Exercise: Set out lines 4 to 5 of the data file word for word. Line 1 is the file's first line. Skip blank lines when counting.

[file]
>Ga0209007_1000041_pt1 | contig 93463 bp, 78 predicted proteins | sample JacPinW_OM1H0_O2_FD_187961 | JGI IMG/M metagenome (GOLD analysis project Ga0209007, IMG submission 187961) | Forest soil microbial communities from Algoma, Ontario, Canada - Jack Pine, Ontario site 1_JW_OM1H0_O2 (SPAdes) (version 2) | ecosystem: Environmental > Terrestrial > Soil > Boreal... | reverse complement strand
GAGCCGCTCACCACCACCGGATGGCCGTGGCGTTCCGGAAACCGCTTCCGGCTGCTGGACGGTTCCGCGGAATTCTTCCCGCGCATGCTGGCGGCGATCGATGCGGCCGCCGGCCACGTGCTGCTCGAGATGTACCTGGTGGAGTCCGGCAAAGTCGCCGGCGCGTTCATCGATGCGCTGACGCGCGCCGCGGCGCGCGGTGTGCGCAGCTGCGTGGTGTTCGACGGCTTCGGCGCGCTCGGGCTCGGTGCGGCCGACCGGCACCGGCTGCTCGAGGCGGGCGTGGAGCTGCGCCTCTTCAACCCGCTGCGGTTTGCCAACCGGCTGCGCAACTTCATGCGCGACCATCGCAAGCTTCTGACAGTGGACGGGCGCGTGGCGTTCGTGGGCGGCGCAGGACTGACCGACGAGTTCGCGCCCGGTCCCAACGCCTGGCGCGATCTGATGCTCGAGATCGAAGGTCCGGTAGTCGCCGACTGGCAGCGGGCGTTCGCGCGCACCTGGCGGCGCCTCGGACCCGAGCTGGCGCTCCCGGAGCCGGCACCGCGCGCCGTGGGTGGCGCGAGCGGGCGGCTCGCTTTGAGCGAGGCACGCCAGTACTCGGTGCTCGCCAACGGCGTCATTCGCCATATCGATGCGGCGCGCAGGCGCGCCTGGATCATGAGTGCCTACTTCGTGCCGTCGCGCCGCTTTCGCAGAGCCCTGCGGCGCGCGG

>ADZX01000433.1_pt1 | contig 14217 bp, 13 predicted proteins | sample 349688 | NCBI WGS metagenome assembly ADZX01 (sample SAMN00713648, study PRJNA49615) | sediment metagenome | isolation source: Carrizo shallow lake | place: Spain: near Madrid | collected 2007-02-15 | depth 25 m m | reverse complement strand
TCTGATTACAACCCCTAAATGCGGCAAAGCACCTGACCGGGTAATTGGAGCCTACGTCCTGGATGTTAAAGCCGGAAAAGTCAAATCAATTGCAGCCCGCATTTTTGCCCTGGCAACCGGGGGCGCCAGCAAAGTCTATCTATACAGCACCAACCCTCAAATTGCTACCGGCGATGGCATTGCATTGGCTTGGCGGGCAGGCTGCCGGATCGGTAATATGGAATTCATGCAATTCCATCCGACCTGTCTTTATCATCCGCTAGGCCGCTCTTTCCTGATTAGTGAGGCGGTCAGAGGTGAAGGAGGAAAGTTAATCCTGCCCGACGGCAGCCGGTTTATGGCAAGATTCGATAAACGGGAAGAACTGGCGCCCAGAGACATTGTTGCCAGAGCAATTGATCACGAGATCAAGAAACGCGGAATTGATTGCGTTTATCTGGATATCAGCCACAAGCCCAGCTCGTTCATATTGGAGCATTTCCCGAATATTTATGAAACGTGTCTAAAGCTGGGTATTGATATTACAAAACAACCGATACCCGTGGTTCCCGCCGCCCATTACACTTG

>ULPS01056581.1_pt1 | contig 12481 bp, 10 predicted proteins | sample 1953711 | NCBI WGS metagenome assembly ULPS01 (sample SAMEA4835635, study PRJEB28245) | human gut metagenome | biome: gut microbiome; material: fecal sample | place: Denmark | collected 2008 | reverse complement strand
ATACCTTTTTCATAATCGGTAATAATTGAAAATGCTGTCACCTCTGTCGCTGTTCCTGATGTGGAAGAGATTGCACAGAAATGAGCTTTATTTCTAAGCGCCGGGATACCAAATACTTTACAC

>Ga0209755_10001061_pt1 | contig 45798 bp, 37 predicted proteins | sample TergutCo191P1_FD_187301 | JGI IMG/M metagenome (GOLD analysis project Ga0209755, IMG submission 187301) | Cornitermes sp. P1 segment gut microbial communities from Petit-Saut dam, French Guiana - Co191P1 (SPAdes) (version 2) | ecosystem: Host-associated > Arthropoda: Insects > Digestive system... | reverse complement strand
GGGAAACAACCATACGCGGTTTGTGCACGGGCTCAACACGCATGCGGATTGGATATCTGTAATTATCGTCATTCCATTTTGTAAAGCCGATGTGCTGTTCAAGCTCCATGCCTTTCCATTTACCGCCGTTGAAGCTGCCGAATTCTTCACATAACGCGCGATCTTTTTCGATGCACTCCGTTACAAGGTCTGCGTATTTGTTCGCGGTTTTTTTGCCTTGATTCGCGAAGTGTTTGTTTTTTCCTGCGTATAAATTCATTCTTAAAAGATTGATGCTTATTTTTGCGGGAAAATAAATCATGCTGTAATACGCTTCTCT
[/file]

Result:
TCTGATTACAACCCCTAAATGCGGCAAAGCACCTGACCGGGTAATTGGAGCCTACGTCCTGGATGTTAAAGCCGGAAAAGTCAAATCAATTGCAGCCCGCATTTTTGCCCTGGCAACCGGGGGCGCCAGCAAAGTCTATCTATACAGCACCAACCCTCAAATTGCTACCGGCGATGGCATTGCATTGGCTTGGCGGGCAGGCTGCCGGATCGGTAATATGGAATTCATGCAATTCCATCCGACCTGTCTTTATCATCCGCTAGGCCGCTCTTTCCTGATTAGTGAGGCGGTCAGAGGTGAAGGAGGAAAGTTAATCCTGCCCGACGGCAGCCGGTTTATGGCAAGATTCGATAAACGGGAAGAACTGGCGCCCAGAGACATTGTTGCCAGAGCAATTGATCACGAGATCAAGAAACGCGGAATTGATTGCGTTTATCTGGATATCAGCCACAAGCCCAGCTCGTTCATATTGGAGCATTTCCCGAATATTTATGAAACGTGTCTAAAGCTGGGTATTGATATTACAAAACAACCGATACCCGTGGTTCCCGCCGCCCATTACACTTG

>ULPS01056581.1_pt1 | contig 12481 bp, 10 predicted proteins | sample 1953711 | NCBI WGS metagenome assembly ULPS01 (sample SAMEA4835635, study PRJEB28245) | human gut metagenome | biome: gut microbiome; material: fecal sample | place: Denmark | collected 2008 | reverse complement strand